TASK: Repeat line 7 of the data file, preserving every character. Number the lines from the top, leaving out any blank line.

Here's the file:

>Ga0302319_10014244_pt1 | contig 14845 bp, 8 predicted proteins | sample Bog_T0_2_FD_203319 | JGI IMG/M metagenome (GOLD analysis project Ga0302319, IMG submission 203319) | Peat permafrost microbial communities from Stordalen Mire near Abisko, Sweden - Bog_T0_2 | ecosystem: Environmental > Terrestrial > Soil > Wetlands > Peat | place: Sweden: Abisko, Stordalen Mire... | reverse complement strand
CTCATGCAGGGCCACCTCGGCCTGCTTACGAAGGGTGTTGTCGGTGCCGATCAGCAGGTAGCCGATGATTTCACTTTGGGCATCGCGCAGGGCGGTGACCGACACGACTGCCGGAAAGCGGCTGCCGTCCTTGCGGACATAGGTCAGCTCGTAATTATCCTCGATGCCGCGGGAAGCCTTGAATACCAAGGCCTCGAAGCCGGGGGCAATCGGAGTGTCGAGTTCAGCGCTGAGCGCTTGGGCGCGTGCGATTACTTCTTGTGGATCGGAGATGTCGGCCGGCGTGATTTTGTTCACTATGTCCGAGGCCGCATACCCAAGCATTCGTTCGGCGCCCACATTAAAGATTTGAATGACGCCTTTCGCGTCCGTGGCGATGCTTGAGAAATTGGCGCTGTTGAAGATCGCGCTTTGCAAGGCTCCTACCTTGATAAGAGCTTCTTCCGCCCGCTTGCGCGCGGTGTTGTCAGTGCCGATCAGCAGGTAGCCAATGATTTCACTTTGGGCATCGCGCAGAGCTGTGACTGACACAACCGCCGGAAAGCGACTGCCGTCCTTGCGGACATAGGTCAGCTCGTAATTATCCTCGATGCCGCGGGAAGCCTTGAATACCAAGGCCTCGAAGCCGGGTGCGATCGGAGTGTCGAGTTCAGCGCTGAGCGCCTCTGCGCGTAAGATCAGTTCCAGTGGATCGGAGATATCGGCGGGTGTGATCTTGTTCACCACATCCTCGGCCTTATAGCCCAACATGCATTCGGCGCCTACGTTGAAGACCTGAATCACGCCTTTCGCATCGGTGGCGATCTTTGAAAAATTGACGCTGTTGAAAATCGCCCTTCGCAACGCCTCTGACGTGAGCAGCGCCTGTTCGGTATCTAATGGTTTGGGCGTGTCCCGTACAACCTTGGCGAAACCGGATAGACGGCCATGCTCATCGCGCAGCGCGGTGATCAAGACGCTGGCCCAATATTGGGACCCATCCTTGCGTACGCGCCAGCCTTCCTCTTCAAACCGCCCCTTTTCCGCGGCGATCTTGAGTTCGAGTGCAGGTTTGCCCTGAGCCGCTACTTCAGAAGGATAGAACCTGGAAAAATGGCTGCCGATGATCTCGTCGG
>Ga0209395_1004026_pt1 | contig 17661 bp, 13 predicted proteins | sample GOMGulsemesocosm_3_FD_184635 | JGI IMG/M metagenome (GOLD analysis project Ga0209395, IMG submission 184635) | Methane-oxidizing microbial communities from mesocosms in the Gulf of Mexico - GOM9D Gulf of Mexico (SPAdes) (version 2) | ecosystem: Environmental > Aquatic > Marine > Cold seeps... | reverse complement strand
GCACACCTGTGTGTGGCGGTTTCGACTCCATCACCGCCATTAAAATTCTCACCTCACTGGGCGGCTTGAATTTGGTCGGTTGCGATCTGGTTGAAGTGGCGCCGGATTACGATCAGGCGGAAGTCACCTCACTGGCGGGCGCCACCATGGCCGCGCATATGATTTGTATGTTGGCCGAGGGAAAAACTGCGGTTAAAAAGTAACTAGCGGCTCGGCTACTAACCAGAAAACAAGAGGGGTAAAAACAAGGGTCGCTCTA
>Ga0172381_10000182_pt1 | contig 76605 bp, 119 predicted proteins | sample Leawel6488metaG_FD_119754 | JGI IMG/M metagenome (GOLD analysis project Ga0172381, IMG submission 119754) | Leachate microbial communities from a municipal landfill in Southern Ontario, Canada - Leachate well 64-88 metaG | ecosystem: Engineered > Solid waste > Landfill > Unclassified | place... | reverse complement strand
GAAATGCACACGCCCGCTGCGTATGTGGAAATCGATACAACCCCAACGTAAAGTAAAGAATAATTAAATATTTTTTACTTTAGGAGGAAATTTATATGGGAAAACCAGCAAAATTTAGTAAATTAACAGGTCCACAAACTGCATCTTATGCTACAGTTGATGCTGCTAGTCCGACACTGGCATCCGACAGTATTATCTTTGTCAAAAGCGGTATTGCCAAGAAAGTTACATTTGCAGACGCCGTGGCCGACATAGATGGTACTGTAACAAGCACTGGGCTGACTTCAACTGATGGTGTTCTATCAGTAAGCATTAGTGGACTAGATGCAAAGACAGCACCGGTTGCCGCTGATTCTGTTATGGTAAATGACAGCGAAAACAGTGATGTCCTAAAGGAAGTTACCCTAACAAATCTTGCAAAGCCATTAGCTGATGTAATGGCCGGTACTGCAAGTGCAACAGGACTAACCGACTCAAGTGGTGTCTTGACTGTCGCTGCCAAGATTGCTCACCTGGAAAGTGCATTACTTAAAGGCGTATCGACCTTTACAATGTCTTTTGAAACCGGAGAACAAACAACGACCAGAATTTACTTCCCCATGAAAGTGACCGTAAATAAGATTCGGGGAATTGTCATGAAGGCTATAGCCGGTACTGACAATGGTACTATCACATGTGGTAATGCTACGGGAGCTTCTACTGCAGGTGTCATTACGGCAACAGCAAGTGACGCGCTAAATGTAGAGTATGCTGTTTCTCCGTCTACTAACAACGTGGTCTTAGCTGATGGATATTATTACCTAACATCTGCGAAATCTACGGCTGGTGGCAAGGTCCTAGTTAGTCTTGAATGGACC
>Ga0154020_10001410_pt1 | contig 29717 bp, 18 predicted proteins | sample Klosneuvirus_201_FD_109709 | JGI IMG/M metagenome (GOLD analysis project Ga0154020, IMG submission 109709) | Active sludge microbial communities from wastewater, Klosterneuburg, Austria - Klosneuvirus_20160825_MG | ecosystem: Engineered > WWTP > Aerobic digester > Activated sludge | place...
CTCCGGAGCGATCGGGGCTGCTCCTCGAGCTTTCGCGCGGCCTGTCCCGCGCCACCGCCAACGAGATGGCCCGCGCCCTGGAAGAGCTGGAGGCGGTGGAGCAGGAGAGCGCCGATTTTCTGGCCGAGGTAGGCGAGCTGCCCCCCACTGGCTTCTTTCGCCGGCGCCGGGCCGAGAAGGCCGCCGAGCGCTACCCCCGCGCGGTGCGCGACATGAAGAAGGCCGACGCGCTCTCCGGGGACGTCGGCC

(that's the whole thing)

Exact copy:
>Ga0154020_10001410_pt1 | contig 29717 bp, 18 predicted proteins | sample Klosneuvirus_201_FD_109709 | JGI IMG/M metagenome (GOLD analysis project Ga0154020, IMG submission 109709) | Active sludge microbial communities from wastewater, Klosterneuburg, Austria - Klosneuvirus_20160825_MG | ecosystem: Engineered > WWTP > Aerobic digester > Activated sludge | place...